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Johnson Installs Hoop Structure with EQIP Assistance

Conservation Showcase


By Jason Johnson, Public Affairs SpecialistJake Johnson

After getting the scoop on hoop buildings at a southwest Iowa research farm, livestock producer Jacob Johnson installed one at his own operation, with assistance through the USDA's Environmental Quality Incentives Program (EQIP). The 50-foot by 240-foot hoop structure houses 300 head of feeder cattle and helps reduce manure and sediment runoff at his Corwith farm.

The 29-year-old Johnson and wife, Paige, moved back to his hometown in 2005 after graduating from Iowa State University in 2001 and working as a feedlot manager in the small northeast Iowa town of Lawler.

The idea for a hoop structure came after visiting the Armstrong Research and Demonstration Farm near Lewis. "I got as much information [about hoop structures] as I could before moving forward with the project," said Johnson. ISU is set to complete the cattle portion of a three-year study on hoop structures at their Lewis demonstration farm in 2008.

Benefits of Hoop Structures

Hoop structures reduce pollution issues for the gestation and finishing of swine, beef and dairy cattle, sheep and other livestock. The design of these structures provides a suitable environment for growth, and aids in animal handling, manure management, feeding and ventilation. The hoop system eliminates the need for sediment basins, or holding ponds, reducing odor and potential groundwater contamination.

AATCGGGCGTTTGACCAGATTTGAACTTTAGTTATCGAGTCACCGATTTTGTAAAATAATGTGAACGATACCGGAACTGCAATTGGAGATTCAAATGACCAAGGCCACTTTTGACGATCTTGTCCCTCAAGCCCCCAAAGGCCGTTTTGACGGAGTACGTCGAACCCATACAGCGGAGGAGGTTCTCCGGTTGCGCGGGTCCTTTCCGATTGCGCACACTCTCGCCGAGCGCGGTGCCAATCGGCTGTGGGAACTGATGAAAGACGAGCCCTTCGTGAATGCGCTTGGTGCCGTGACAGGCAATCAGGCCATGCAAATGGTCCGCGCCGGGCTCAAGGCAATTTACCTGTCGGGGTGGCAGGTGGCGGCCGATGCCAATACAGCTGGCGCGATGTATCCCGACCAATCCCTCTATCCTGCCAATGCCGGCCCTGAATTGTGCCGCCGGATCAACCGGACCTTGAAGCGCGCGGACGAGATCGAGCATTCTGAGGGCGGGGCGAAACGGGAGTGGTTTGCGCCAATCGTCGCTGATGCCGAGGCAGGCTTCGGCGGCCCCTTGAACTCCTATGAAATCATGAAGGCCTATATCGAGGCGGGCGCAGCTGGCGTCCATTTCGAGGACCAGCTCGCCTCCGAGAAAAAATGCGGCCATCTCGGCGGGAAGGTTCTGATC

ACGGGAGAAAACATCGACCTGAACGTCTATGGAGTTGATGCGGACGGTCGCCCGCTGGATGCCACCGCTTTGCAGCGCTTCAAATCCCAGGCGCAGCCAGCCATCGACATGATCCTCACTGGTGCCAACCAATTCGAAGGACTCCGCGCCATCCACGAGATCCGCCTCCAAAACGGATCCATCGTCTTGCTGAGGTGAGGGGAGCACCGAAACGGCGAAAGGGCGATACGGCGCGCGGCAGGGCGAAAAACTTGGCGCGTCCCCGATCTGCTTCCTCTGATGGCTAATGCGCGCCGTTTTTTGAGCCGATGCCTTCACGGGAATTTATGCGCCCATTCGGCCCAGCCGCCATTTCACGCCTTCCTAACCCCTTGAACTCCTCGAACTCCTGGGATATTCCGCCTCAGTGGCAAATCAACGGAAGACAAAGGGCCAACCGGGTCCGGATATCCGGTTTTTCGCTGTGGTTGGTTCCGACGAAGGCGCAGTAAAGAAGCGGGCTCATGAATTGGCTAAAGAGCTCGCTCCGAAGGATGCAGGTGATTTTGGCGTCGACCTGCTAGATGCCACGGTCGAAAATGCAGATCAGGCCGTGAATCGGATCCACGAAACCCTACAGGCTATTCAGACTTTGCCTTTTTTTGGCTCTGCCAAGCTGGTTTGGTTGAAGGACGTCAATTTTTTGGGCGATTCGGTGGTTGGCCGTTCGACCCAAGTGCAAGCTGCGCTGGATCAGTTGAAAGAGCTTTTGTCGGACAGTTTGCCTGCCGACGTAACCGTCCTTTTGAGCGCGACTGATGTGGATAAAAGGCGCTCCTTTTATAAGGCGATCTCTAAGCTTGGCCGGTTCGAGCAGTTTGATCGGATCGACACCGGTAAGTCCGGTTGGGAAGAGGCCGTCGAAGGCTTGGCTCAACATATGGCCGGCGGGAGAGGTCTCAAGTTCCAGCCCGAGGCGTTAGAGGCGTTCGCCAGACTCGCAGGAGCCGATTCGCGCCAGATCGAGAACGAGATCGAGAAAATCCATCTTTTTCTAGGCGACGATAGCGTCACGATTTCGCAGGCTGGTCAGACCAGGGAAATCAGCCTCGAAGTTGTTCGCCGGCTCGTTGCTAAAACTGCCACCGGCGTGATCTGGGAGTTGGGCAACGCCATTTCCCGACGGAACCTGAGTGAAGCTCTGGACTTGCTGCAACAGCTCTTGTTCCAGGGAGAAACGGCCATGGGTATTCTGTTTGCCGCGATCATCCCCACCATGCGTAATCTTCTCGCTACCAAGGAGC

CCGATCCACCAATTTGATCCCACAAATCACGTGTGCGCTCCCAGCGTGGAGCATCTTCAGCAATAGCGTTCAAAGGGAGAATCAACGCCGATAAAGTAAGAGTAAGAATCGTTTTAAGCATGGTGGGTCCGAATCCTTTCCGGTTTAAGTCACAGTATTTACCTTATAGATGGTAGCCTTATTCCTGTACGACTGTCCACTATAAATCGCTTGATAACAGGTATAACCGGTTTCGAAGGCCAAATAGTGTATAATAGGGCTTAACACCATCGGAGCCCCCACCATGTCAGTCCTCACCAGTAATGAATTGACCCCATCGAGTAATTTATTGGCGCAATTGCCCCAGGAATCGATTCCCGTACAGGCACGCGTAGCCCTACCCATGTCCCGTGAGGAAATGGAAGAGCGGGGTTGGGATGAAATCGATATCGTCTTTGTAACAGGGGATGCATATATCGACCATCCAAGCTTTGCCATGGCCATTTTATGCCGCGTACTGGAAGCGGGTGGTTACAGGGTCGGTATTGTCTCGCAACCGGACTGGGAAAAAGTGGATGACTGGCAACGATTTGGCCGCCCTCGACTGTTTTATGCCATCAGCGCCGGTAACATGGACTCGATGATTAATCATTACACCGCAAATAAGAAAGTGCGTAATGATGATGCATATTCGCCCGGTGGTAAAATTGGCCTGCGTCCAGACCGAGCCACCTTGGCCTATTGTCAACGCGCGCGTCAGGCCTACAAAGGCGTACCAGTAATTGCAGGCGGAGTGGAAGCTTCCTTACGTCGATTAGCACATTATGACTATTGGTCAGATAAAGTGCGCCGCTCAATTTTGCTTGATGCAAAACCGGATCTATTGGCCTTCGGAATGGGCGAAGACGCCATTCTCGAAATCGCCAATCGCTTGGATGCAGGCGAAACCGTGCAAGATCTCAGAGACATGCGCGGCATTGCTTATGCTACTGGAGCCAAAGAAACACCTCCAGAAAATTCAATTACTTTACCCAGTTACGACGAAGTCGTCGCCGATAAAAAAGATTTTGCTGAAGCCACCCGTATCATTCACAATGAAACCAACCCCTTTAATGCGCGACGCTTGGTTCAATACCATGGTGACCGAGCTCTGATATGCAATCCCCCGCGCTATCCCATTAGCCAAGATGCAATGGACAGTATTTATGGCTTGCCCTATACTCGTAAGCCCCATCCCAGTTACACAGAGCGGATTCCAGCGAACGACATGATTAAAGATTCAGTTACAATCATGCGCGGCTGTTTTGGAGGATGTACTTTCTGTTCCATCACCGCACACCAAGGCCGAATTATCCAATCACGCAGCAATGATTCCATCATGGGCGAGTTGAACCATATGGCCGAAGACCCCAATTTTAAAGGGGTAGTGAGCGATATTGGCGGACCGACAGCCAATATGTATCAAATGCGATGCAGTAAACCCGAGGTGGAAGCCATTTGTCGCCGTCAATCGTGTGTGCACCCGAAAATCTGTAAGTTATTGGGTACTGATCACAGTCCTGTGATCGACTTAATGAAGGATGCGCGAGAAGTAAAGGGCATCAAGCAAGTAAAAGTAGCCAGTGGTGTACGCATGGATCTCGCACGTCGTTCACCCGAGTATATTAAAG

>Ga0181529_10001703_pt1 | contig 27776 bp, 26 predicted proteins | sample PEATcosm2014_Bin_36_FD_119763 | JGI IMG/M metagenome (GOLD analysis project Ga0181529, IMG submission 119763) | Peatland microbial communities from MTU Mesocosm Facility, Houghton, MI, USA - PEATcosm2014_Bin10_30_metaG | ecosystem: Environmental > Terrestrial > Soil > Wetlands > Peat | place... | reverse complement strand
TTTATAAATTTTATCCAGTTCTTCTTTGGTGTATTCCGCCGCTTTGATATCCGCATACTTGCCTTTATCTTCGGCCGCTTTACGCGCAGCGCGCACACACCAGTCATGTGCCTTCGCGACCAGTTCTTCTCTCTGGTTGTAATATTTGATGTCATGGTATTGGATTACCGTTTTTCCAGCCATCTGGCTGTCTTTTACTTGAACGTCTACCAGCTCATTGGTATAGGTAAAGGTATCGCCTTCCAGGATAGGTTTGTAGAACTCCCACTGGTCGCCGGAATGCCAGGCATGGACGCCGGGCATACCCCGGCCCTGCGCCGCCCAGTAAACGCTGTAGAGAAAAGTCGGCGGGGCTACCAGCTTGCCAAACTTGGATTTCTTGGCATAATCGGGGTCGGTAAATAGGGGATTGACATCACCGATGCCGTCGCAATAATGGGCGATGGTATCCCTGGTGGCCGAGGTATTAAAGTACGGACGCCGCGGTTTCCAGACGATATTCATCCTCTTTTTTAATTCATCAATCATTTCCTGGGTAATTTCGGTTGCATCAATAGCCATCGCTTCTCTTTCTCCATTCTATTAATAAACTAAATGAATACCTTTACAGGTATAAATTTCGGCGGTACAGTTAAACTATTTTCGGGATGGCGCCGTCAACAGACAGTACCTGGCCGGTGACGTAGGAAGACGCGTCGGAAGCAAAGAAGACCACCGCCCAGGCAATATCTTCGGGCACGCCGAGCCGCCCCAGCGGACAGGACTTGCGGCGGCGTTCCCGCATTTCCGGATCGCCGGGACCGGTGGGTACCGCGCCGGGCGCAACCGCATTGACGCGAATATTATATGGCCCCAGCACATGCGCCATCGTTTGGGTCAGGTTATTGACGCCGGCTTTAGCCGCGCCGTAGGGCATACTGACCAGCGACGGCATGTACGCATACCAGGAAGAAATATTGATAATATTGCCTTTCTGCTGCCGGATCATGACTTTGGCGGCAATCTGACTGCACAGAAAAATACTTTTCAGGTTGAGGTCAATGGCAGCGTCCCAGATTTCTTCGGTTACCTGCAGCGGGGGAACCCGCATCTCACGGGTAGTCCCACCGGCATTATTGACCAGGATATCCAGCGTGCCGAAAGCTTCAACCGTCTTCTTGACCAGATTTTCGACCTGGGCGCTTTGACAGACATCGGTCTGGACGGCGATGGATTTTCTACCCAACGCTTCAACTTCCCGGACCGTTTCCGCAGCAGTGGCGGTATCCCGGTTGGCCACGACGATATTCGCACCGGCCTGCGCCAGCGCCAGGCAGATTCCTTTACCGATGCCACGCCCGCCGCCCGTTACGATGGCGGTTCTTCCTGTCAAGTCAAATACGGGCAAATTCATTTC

According to Dr. Mark Honeyman, professor of animal science for ISU, hoop structures also allow livestock producers more control of environmental issues. "With hoop buildings, producers don't have to deal with issues that go along with mud, weather and manure runoff—things that are difficult or impossible to control," he said.

A canvas tarp is stretched over steel framing to form the roof of the hoop barn. The tarp is designed to reflect solar radiation to prevent heat stress. A ridge vent in the tarp promotes airflow.Livestock producers interested in a solid floor bedded-housing system or protection for cows from sun and rain without full environmental control might also consider building a hoop facility.

Johnson also considered installing a monoslope cattle barn. Monoslope barns are typically larger than hoop barns and feature a roof truss that is sloped to keep rainwater out of manure and feed. "The hoop building was the best alternative for me," he said. "It's a lower cost alternative and definitely environmentally friendly."

When it came to deciding where to install the hoop structure, Johnson looked no further than his family. He purchased a small piece of land owned by his father and uncle that once operated as a grain elevator. A nearly perfect sized concrete slab was already in place.

EQIP Assistance

Johnson (right) received technical and financial assistance from the USDA-NRCS. District Conservationist Jason Moore (left) with NRCS assisted Johnson throughout the process.Next, Johnson visited Jason Moore, district conservationist with the USDA's Natural Resources Conservation Service (NRCS) in Hancock County, to investigate financial assistance for his new building. NRCS was able to offer Johnson financial assistance on a per animal unit basis through EQIP.

EQIP is a voluntary conservation program administered by NRCS that promotes agricultural production and environmental quality. EQIP offers ag producers financial and technical assistance to install or implement structural and management practices on eligible agricultural land. Examples of these practices include: grassed waterways, terraces, manure management structures, pasture management and tree plantings.